Rheumatic fever causes inflammation or a swelling and irritation of tissue. The heart valves, skin, joints, and nerves can all be affected. Rheumatic fever can also cause permanent damage to heart valves and heart disease.
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Rheumatic fever is caused by your body's response to a type of bacteria. The bacteria causes strep throat. Your body makes antibodies to fight the infection. These antibodies also begin to attack healthy tissue in the body. It is not clear why this happens.
Rheumatic fever is more common in children aged 5 to 15. Other factors that may increase your chances of rheumatic fever include:
- Having strep throat
- History of rheumatic fever
Symptoms usually appear 2 to 4 weeks after a strep infection. They may include:
- Pain and swelling in large joints
- Muscle aches
- Shortness of breath
- Chest pain
- Nausea and vomiting
- Hacking cough
- Circular rash
- Lumps under the skin
- Abnormal, sudden movements of arms and legs
The doctor will ask about your symptoms and medical history. A physical exam will be done. This will include a careful exam of your heart. Tests will be done to look for signs of infection. Tests may include:
- Blood tests
- Throat culture—to test for types of bacteria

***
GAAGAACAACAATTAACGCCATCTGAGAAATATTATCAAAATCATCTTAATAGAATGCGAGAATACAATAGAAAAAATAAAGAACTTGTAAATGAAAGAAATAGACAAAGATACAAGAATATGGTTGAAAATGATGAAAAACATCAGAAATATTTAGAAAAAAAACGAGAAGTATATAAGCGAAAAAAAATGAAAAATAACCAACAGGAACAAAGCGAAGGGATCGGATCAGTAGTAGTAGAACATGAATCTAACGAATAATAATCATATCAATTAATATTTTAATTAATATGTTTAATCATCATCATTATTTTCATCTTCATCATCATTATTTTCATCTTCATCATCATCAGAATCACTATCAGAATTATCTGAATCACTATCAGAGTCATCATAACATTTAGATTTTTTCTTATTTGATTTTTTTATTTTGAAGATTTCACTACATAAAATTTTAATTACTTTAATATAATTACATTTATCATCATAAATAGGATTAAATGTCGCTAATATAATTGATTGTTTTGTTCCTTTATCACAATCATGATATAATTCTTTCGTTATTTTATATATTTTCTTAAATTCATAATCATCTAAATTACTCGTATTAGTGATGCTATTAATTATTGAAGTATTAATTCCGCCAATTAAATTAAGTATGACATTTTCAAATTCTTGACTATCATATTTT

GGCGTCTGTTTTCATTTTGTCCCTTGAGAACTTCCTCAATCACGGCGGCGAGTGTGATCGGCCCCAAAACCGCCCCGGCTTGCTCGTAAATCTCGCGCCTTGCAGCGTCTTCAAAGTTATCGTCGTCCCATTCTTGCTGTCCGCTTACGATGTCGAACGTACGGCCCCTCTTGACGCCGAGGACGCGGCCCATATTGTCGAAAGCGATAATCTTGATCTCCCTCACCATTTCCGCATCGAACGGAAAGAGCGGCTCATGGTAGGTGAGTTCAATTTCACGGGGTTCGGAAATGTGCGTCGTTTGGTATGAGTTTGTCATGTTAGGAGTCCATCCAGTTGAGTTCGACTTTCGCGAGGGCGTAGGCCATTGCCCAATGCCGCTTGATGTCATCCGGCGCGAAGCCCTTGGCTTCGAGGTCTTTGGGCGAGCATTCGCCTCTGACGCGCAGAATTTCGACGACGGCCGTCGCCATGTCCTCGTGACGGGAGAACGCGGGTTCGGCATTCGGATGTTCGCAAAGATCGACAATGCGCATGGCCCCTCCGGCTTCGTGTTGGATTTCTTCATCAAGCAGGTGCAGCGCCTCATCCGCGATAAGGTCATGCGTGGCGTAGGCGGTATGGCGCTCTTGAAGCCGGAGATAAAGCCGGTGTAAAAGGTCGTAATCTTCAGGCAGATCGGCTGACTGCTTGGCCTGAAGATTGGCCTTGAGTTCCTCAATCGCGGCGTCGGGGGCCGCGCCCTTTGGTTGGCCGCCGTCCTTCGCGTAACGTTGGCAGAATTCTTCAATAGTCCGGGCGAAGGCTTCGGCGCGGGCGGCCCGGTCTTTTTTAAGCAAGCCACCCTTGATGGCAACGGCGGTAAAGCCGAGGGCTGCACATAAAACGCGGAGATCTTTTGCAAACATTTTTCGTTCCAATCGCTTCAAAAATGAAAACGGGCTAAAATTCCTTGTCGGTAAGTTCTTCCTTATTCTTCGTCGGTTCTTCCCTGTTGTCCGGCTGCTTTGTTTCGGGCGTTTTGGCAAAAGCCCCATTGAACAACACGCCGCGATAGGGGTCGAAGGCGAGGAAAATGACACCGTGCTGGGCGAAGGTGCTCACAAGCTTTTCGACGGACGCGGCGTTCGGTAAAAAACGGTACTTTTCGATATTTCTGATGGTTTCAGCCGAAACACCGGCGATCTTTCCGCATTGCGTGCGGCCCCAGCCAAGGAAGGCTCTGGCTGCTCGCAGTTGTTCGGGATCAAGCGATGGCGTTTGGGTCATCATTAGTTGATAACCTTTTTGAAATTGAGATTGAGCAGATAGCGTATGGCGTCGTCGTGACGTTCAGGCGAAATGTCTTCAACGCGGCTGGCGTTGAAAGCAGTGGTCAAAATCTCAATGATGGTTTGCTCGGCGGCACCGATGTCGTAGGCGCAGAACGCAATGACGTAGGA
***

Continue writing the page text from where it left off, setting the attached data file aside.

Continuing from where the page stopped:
Images and tests of the heart may be done to look for any damage. Tests may include:
The goal of treatment is to kill the strep bacteria and stop the inflammation. Other steps may be needed to help prevent future infections.
Other treatment may be needed to treat any heart problems.
Antibiotics are used to treat the strep infection. They may be given by mouth or injection. Antibiotics will also need to be taken for several years after rheumatic fever. It will help to prevent another strep infection. Repeated infections can cause more damage to the heart.
Joint pain and swelling may be managed with:
- Aspirin or other nonsteroidal anti-inflammatory drugs (NSAIDs)
- Corticosteroids—if NSAIDs are not effective or if there is inflammation of the heart
Note: Aspirin can cause serious complications in some children with certain infections. It is best to avoid aspirin or aspirin products for children with infections.
Inflammation can be severe. It can cause joint soreness and stiffness. Rest may be needed for a period of time.
Contact the doctor if you or your child has a sore throat and a fever that lasts more than 24 hours. This is often the first sign of strep throat.
It is important to take all antibiotics if you have strep throat. Finish antibiotics even if you feel better. This will help to prevent rheumatic fever.
American Heart Association http://www.heart.org
National Heart, Lung, and Blood Institute https://www.nhlbi.nih.gov
Health Canada http://www.hc-sc.gc.ca
Heart and Stroke Foundation of Canada http://www.heartandstroke.ca
Acute rheumatic fever. EBSCO DynaMed website. Available at: https://www.dynamed.com/condition/acute-rheumatic-fever . Updated May 4, 2018. Accessed September 9, 2019.
Chakravarty SD, Zabriskie JB, et al. Acute rheumatic fever and streptococci: the quintessential pathogenic trigger of autoimmunity. Clin Rheumatol. 2014 Jul;33(7):893-901
Rheumatic fever. Texas Heart Institute website. Available at: https://www.texasheart.org/heart-health/heart-information-center/topics/rheumatic-fever/. Accessed September 9, 2019.
- Reviewer: David L. Horn, MD, FACP
- Review Date: 09/2019
- Update Date: 09/08/2020